GENEVA (Reuters) - Some gold, diamond and bauxite mines in the Venezuelan Amazon are largely controlled by criminal gangs who exploit, beat and even kill workers, a United Nations investigation has found.
Venezuelan security and military forces fail to prevent crimes and have participated in some violence against miners, the U.N. human rights office said in a report on Wednesday.
Nada Al Nashif, deputy U.N. rights chief, is to present it later on Wednesday to the Human Rights Council.
There was no immediate response from Venezuela, one of the U.N. body's 47 members, to a Reuters request for comment. Venezuela's ambassador Jorge Valero is expected to address the council.
The U.N. report, referring to an area known as the Orinoco Mining Arc, said: "Much of the mining activity within and beyond AMO is controlled by organised criminal groups or armed elements."
Nearly 150 men and women are reported to have died in or around the mines from March 2016 to 2020, with security forces implicated in half of the incidents, it said, adding that the government had not replied to its request for information.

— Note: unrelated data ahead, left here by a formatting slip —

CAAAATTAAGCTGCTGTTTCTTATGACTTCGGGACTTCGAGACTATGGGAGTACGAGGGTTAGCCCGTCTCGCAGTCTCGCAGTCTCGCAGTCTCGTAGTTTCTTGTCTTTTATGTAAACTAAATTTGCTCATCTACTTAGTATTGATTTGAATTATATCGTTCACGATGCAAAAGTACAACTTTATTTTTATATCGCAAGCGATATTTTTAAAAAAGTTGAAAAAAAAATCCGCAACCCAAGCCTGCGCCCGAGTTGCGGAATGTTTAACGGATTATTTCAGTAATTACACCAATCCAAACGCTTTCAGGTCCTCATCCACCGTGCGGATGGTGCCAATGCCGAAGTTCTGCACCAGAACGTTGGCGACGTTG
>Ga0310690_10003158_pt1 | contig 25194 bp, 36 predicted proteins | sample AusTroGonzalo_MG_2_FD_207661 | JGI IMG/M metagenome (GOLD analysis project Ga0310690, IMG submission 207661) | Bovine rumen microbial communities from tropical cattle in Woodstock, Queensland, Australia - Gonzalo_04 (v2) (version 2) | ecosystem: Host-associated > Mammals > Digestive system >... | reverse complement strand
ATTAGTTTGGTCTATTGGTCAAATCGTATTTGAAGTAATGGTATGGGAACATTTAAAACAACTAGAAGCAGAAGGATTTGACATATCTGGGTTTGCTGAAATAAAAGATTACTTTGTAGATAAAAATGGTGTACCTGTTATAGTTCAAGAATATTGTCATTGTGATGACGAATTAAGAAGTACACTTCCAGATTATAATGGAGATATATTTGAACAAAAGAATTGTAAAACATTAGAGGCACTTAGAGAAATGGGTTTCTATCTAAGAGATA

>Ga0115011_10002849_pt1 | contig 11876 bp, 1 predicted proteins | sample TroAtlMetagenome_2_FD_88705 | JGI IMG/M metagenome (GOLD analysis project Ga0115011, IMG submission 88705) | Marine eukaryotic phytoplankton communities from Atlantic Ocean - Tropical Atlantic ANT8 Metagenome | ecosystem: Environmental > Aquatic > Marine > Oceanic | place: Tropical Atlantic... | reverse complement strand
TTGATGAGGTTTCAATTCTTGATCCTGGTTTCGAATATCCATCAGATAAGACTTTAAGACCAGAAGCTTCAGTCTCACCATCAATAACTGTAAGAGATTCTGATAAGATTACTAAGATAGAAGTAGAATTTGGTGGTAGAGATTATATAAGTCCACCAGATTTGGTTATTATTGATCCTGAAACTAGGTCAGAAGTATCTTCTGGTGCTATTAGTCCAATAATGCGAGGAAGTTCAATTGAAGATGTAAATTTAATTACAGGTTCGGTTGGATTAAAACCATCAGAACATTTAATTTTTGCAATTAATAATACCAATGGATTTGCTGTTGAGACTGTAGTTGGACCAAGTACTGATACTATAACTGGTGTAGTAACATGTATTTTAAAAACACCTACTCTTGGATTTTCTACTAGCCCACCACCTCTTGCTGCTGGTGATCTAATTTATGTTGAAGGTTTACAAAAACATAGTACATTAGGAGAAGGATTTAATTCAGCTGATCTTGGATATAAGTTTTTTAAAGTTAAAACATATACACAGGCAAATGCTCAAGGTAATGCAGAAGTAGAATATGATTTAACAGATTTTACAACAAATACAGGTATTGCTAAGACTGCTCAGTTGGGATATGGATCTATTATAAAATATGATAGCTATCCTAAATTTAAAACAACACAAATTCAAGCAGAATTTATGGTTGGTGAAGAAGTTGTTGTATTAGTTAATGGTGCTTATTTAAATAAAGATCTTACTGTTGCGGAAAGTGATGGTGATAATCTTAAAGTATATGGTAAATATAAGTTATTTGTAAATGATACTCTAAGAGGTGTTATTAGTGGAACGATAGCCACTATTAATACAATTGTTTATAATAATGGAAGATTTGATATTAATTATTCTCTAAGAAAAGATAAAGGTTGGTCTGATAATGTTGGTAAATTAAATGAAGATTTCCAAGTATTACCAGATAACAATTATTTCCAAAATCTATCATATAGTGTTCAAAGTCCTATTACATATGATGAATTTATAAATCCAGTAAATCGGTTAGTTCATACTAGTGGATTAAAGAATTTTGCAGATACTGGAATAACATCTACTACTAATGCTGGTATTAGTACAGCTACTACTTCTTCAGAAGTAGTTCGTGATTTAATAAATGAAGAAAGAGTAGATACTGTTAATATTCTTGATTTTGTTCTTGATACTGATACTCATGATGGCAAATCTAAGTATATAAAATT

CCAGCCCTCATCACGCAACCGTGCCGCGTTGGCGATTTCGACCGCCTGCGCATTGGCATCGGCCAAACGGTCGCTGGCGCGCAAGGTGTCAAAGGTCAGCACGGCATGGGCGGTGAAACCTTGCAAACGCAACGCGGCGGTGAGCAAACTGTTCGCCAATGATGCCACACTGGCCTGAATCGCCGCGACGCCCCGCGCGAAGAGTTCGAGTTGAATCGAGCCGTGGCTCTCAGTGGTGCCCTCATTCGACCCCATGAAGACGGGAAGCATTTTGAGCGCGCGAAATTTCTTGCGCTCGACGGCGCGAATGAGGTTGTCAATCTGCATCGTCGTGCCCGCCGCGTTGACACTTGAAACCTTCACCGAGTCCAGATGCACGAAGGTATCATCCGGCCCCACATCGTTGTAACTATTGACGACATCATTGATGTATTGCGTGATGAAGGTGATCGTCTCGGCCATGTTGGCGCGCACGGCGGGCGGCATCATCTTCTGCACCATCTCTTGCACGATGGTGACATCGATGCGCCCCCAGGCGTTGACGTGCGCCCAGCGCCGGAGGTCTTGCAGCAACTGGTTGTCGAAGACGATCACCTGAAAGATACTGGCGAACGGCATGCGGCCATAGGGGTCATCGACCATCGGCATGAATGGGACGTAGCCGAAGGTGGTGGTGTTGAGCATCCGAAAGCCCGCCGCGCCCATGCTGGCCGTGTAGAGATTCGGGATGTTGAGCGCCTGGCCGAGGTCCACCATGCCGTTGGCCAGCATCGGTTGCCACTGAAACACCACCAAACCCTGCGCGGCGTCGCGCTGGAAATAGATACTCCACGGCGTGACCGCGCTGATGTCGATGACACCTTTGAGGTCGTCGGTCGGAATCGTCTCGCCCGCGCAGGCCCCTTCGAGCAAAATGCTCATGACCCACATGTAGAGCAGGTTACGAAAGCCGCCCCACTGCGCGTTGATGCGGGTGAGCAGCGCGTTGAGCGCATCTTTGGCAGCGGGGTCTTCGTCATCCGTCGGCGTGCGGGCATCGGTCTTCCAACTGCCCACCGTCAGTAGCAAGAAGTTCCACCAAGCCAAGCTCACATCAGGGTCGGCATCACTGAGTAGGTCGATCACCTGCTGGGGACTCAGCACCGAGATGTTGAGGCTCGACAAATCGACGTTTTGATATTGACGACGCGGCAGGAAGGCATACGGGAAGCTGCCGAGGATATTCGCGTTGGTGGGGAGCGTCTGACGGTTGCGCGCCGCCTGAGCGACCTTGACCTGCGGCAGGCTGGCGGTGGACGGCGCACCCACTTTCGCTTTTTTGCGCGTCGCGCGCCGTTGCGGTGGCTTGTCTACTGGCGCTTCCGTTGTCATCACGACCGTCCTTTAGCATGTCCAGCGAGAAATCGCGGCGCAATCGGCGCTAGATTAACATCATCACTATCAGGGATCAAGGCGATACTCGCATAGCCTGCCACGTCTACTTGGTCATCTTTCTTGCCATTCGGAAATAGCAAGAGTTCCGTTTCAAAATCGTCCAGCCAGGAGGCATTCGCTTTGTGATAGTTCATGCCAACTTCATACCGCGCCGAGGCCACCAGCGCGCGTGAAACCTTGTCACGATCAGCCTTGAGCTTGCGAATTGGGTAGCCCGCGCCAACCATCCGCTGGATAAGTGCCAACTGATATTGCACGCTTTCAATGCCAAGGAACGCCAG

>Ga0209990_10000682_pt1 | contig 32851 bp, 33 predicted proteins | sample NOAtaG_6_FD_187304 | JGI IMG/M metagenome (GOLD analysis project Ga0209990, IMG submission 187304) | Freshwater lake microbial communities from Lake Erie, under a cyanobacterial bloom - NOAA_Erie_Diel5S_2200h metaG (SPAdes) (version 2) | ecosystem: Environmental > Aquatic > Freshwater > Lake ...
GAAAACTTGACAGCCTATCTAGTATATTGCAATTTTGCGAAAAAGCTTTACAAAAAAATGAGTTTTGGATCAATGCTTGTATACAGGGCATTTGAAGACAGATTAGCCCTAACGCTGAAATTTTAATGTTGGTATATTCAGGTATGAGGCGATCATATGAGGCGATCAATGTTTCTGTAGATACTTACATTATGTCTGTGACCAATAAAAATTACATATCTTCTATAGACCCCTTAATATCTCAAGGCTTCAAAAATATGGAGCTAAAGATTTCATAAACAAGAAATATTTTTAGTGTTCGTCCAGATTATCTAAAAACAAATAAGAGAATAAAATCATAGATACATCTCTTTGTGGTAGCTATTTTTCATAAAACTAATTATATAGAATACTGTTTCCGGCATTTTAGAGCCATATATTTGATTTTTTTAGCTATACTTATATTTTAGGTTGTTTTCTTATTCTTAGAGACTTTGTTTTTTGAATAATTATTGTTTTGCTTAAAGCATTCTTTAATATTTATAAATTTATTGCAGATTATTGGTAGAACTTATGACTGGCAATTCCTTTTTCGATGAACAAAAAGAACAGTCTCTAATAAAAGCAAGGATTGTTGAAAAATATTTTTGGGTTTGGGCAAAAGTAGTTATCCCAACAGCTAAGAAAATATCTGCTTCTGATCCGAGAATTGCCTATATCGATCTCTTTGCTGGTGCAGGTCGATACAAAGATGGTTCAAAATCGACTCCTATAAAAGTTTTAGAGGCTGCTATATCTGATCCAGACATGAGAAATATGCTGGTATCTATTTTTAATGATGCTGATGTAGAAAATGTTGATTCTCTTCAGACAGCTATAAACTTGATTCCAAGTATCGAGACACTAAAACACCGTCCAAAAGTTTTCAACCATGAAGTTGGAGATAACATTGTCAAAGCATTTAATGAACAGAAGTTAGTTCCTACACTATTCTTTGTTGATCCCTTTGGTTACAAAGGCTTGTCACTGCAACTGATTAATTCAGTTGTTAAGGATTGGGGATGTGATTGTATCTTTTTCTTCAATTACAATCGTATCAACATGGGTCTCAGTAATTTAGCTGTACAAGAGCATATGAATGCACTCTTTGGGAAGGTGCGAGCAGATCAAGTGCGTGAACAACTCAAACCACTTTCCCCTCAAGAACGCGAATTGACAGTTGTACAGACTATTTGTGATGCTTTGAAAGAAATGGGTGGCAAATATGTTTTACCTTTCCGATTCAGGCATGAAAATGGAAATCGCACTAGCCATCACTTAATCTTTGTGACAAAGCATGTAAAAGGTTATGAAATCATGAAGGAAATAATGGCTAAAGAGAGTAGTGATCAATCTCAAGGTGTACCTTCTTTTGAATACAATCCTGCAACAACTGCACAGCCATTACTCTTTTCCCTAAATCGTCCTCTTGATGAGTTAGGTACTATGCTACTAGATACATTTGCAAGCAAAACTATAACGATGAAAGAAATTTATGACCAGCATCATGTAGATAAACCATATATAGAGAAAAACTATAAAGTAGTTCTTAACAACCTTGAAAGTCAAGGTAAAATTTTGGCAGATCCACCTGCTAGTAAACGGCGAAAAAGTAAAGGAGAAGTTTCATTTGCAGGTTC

"According to accounts received ... bodies of miners are often thrown into old mining pits used as clandestine graves," it said.
The miners, who include young children, lack employment contracts and are exposed to mercury contamination and malaria, the report said.
It called for the government of President Nicolas Maduro to regularise mining activities and ensure that they meet international legal and environmental standards.
Created by a government decree in 2016, the area of some 42,800 square miles (111,000 sq km) in the Venezuelan Amazon is equivalent to 12 per cent of national territory.
Gold, diamonds, coltan, iron and bauxite are mined.
Venezuela's central bank has not published data since 2018 on gold and other mineral supplies exports, their destination or foreign currency earnings, the report said.
The Maduro government has supported small-scale mining since 2016 to bring in revenue amid an economic crisis. Operations have expanded as the United States has increased sanctions meant to force him from power.
Criminal groups have become more active since concessions for foreign mining companies were terminated in 2011, the report said, adding: "Their presence has increased sharply since 2015, coinciding with the rise in international gold prices."
(Reporting by Stephanie Nebehay; Editing by Alexandra Hudson and Alex Richardson)
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